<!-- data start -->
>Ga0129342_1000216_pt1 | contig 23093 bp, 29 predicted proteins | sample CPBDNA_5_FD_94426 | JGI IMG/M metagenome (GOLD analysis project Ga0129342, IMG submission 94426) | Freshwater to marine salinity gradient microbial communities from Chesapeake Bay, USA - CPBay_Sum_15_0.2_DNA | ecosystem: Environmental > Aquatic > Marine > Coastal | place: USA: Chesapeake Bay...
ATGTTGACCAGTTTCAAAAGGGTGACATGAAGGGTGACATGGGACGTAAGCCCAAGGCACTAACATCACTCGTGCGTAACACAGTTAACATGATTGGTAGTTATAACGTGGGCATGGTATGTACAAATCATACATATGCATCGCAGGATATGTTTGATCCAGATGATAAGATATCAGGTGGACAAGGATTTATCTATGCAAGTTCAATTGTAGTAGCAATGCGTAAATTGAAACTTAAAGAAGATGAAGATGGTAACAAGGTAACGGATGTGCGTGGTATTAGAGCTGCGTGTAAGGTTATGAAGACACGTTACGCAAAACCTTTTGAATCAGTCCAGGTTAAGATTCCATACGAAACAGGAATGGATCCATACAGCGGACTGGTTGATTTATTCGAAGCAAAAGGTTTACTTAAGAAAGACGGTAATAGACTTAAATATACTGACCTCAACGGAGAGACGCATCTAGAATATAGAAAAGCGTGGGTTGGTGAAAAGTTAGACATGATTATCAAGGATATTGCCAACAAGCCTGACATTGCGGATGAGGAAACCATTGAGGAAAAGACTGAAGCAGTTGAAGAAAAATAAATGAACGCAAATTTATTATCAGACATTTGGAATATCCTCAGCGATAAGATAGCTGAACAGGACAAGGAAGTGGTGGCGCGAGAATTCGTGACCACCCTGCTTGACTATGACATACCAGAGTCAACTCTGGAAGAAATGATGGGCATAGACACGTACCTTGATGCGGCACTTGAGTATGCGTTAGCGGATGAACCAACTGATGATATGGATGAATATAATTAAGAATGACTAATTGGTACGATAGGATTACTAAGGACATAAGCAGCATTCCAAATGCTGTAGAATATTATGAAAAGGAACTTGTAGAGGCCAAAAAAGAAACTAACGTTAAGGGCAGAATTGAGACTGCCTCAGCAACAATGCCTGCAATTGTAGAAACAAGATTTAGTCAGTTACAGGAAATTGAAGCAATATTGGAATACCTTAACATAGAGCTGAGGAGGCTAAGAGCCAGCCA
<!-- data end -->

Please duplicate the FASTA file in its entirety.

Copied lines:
>Ga0129342_1000216_pt1 | contig 23093 bp, 29 predicted proteins | sample CPBDNA_5_FD_94426 | JGI IMG/M metagenome (GOLD analysis project Ga0129342, IMG submission 94426) | Freshwater to marine salinity gradient microbial communities from Chesapeake Bay, USA - CPBay_Sum_15_0.2_DNA | ecosystem: Environmental > Aquatic > Marine > Coastal | place: USA: Chesapeake Bay...
ATGTTGACCAGTTTCAAAAGGGTGACATGAAGGGTGACATGGGACGTAAGCCCAAGGCACTAACATCACTCGTGCGTAACACAGTTAACATGATTGGTAGTTATAACGTGGGCATGGTATGTACAAATCATACATATGCATCGCAGGATATGTTTGATCCAGATGATAAGATATCAGGTGGACAAGGATTTATCTATGCAAGTTCAATTGTAGTAGCAATGCGTAAATTGAAACTTAAAGAAGATGAAGATGGTAACAAGGTAACGGATGTGCGTGGTATTAGAGCTGCGTGTAAGGTTATGAAGACACGTTACGCAAAACCTTTTGAATCAGTCCAGGTTAAGATTCCATACGAAACAGGAATGGATCCATACAGCGGACTGGTTGATTTATTCGAAGCAAAAGGTTTACTTAAGAAAGACGGTAATAGACTTAAATATACTGACCTCAACGGAGAGACGCATCTAGAATATAGAAAAGCGTGGGTTGGTGAAAAGTTAGACATGATTATCAAGGATATTGCCAACAAGCCTGACATTGCGGATGAGGAAACCATTGAGGAAAAGACTGAAGCAGTTGAAGAAAAATAAATGAACGCAAATTTATTATCAGACATTTGGAATATCCTCAGCGATAAGATAGCTGAACAGGACAAGGAAGTGGTGGCGCGAGAATTCGTGACCACCCTGCTTGACTATGACATACCAGAGTCAACTCTGGAAGAAATGATGGGCATAGACACGTACCTTGATGCGGCACTTGAGTATGCGTTAGCGGATGAACCAACTGATGATATGGATGAATATAATTAAGAATGACTAATTGGTACGATAGGATTACTAAGGACATAAGCAGCATTCCAAATGCTGTAGAATATTATGAAAAGGAACTTGTAGAGGCCAAAAAAGAAACTAACGTTAAGGGCAGAATTGAGACTGCCTCAGCAACAATGCCTGCAATTGTAGAAACAAGATTTAGTCAGTTACAGGAAATTGAAGCAATATTGGAATACCTTAACATAGAGCTGAGGAGGCTAAGAGCCAGCCA